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Seguin touts experience over politics in Probate race

Date: 10/30/2014

SPRINGFIELD – Suzanne Seguin, the acting Register of Probate, has the story in her hand these newspapers ran recently about the candidacy of state Sen. Gale Candaras for the probate position.

The story is annotated with notes in reactions to problems Candaras wishes to address and Seguin said, “When I think of issues, think of problems, I don’t see any problems except for the ones focused on by my opponent.”

During the course of the interview, Seguin answered all of Candaras’ concerns and expressed her belief that she is going to win the election.

Seguin charged that Candaras is looking to increase her state pension by attempting to win a position that pays about twice as what she is making as a state senator. Seguin said that all Candaras would have to do is spend three years in the office – it is a six-year term – to qualify for a pension based on the new salary.

“I’ll try to be kind, but someone is trying to pad their pension,” she said.

Seguin, a resident of Westfield, has been working in the office of the Register of Probate for 16 years and in the trial court for a total of 33 years. She was named the acting register when Thomas Moriarty resigned during his term in 2012.

She is running as an independent and noted The Republican erroneously identified her as a Republican.

She explained the register’s office has been understaffed for years and the only way new employees have been added through the office is through attrition.

Seguin said that Candaras “charges that I don’t want to do better” and then listed the improvements she has made to of the register’s office that included new paint, carpets, computers, improved work stations and an electronic cuing system that is cell phone based.

Unlike what Candaras said about an apparent lack of interest in participating in pilot programs offered to the court system, Seguin noted that state court officials determine in which area a pilot program should go.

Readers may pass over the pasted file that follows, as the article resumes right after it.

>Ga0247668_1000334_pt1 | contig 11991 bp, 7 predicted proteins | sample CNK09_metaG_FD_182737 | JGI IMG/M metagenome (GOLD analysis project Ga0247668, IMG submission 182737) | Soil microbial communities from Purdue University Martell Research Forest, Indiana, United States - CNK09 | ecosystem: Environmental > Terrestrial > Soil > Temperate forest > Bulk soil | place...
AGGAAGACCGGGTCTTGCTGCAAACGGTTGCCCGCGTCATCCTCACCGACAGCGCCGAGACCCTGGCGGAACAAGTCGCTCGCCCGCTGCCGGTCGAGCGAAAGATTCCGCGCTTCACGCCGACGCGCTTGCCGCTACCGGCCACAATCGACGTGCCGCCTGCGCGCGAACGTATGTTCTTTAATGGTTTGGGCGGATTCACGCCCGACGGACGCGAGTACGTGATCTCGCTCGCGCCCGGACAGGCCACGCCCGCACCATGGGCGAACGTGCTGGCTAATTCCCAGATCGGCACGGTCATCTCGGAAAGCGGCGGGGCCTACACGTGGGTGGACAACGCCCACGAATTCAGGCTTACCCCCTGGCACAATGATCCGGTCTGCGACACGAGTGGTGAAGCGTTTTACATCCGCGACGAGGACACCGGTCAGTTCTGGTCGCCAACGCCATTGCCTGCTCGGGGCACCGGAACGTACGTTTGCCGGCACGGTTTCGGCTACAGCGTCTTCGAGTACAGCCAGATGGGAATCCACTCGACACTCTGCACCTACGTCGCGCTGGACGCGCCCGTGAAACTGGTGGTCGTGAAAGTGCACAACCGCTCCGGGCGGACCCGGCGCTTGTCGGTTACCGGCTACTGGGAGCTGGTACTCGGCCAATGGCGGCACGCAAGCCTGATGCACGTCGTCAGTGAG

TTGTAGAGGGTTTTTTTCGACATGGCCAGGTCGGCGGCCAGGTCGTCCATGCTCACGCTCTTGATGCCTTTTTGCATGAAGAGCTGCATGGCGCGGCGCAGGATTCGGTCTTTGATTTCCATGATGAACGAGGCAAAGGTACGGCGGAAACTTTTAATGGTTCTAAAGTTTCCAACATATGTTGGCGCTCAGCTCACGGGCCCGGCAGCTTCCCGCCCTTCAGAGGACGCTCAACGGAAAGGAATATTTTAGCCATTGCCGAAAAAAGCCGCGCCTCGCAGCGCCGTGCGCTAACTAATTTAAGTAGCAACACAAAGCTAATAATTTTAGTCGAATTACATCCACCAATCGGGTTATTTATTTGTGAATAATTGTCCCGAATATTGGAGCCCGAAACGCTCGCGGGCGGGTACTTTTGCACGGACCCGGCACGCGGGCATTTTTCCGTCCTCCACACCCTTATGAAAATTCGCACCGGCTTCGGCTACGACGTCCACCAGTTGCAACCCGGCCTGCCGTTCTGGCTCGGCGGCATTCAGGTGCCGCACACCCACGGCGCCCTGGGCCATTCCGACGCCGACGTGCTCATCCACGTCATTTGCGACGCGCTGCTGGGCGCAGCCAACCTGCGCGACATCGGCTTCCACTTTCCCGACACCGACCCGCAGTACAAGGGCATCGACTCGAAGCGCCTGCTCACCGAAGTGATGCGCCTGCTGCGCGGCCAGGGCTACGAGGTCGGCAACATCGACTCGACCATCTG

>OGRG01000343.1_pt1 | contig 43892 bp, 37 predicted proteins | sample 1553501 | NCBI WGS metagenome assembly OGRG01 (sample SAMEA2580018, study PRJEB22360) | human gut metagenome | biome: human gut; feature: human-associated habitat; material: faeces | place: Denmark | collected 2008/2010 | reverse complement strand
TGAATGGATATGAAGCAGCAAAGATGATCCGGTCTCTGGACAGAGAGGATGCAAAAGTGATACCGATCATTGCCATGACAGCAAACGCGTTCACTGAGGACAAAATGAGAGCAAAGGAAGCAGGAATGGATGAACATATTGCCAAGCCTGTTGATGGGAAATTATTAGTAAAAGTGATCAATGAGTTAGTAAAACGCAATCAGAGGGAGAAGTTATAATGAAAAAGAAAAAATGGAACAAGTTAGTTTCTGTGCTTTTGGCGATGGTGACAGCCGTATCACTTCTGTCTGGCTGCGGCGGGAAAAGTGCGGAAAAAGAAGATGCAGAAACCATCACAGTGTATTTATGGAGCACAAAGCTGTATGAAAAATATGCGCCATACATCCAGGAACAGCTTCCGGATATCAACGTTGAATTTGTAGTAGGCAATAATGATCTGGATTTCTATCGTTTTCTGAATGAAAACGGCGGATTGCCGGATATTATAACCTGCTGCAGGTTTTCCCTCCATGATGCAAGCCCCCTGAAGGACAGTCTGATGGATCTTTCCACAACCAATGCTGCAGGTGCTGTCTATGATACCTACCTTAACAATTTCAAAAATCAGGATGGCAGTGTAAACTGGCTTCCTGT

“I’m the first one to put my hand up,” she said. Right now, she noted there are three pilot programs in which the office is participating.

One of Candaras’ key points has been the condition of the court facilities in Springfield and her support for a new courthouse. “It isn’t within the scope of responsibility for the Register of Probate to advocate for a new courthouse,” Seguin said.

She then said in 2003 Gov. Mitt Romney wanted to close the Boston Municipal Court and distribute that funding to other courts around the state, including Springfield. According to a report issued that year the administration and management costs for that one court were more than all of the state’s 69 district courts combined. A commission appointed by the Supreme Judicial Court Chief Justice Margaret Marshall found the Boston Municipal Court received 100 percent more money than the Springfield District Court but handled only 15 percent of the cases as the Springfield court did.

Candaras was cited in news reports as leading the effort to override Romney’s veto of the budget for the Boston Court.

“This [facility problems at the Hampden County Hall of Justice] could have been avoided in 2003. She [Candaras] created the problem,” Seguin charged.

“You hear that Western Massachusetts is ignored by Boston. Isn’t she Boston?” she added.

The Facilities Department of the court system makes the recommendations about improvements to court buildings, she said. Seguin said she doesn’t believe the conditions at the courthouse are not as bad has been reported and noted that after the June 2011 tornado an independent inspection of the building judged it as “sound.”

She added, “We could always use more room.”

Although Seguin is not an attorney, she said being an attorney isn’t necessary for the job. In a campaign ad, Seguin lists the names of 57 attorneys who are supporting her candidacy.

Seguin described her campaign as “grassroots” and didn’t think it was fair that Candaras could use the campaign funds she had raised as a state senator for this race.

Speaking of her motivations to run for the office, Seguin said, “I don’t feel entitled [to the job]. I feel that I’ve earned it through the my dedication and service to the trial court for 33 years.”

Seguin said confidently, “I’m going to prove her [Candaras] wrong.”